For the designer, the transcultural approach is thus a posture of openness, curiosity and exchange, nurturing creativity and empathy, both essential to the design of desirable futures. It's also a question of responsibility: we can't ignore the relationships of domination that continue to shape this globalized world, and transcultural design is thus attentive to the specificities of a given context (practices, resources, issues, etc.), deconstructing the presupposition that the dominant model is necessarily the model to follow. This approach not only concerns international contexts, but also sheds light on center-periphery, national-regional, tradition-modernity, built-nature, etc. relationships.

Can you tell us about the collaboration between the students and the local communities during the trip? What lessons did they learn?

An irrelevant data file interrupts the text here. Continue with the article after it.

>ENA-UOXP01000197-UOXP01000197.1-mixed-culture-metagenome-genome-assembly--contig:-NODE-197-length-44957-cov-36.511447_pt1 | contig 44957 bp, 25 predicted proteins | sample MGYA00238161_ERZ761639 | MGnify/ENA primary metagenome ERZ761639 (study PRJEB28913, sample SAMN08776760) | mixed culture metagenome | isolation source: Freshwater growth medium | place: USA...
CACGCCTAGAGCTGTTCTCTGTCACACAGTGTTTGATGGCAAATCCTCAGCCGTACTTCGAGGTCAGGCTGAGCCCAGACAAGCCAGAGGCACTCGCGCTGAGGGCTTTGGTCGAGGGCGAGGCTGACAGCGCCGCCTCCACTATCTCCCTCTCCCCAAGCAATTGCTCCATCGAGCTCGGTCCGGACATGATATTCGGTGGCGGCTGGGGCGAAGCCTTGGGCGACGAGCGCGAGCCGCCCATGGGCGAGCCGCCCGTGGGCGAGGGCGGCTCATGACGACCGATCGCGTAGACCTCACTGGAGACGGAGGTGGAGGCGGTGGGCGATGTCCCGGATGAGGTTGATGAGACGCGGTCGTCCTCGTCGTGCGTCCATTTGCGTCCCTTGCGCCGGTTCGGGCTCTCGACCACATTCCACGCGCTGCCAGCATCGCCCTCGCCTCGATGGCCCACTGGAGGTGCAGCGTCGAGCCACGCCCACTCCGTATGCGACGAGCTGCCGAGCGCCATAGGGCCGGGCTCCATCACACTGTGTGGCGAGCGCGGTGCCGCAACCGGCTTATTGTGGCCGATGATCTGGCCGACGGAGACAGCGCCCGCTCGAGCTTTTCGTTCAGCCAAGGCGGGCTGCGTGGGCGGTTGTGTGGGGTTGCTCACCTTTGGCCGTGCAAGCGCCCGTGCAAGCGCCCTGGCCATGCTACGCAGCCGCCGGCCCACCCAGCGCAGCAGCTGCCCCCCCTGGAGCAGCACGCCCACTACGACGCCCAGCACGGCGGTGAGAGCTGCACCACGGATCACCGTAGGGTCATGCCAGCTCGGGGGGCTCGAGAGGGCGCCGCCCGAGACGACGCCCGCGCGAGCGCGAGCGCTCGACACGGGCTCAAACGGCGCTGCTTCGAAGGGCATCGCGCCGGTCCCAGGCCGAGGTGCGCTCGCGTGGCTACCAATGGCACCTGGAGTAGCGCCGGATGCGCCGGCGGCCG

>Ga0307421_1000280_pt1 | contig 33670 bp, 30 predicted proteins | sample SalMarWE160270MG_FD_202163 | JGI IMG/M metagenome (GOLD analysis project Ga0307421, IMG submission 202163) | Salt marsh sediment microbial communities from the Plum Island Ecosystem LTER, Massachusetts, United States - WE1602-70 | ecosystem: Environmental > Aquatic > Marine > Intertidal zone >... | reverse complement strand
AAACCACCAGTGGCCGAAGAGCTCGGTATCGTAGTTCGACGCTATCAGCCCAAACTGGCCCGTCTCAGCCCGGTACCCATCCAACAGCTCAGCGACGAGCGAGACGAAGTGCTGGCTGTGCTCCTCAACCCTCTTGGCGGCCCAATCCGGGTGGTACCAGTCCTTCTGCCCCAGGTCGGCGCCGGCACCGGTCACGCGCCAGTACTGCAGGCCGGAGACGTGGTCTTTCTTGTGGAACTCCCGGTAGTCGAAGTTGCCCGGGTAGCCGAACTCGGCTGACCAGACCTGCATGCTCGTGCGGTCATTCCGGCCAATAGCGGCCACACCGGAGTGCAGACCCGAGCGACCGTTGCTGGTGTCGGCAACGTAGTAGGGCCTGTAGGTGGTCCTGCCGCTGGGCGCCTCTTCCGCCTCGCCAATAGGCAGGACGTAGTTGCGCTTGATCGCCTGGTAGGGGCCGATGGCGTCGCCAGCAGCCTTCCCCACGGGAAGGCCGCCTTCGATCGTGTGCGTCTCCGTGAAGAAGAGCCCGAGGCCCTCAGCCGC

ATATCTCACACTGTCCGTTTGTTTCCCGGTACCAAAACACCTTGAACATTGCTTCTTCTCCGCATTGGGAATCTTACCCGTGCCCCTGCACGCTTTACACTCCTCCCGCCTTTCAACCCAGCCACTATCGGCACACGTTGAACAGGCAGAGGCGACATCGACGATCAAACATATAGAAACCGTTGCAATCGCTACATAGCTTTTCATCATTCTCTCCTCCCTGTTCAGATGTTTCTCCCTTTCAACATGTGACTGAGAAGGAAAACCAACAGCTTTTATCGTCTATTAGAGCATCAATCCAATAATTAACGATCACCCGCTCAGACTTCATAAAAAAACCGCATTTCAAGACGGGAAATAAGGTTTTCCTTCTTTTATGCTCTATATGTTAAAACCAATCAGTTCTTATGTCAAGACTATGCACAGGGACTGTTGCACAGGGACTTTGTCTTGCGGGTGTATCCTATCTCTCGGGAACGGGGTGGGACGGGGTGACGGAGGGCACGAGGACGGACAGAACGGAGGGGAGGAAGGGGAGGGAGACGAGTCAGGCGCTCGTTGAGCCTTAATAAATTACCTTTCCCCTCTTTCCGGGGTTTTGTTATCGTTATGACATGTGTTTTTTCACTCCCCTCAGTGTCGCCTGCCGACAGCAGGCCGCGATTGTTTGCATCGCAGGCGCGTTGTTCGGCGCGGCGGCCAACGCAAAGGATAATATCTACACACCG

We were lucky enough to be guided by The Kochi Heritage Project on our visit to Kochi, with an initial guided tour of its history, from the ancient, sea-sunken port of Muziris to the Kochi of today, world capital of contemporary art with its biennale, aptly named the Kochi-Muziris Biennale. The collective drew our attention to the various markers of Chinese, Arab, Greco-Roman and then Euro-Popean influences that tint the buildings, cuisine and language of Kochi and, by extension, Kerala.

A second visit with the collective to the backwaters of Kadamakudy enabled us to learn more about Kerala's food systems and practices, economy and climate, through encounters with various actors and inhabitants of these multiple backwater islands.

We also met an Orthodox Christian priest and his community during our visit to St George's Church, built by Kerala architect Vinu Daniel (Wallmakers), whom we also had the pleasure of meeting one afternoon for a fascinating group discussion on how he and his team work with natural materials, illustrated by parallels between the creative process in architecture and in music.

Varied and inspiring encounters for us all!

Do you have any anecdotes or memorable experiences from the students?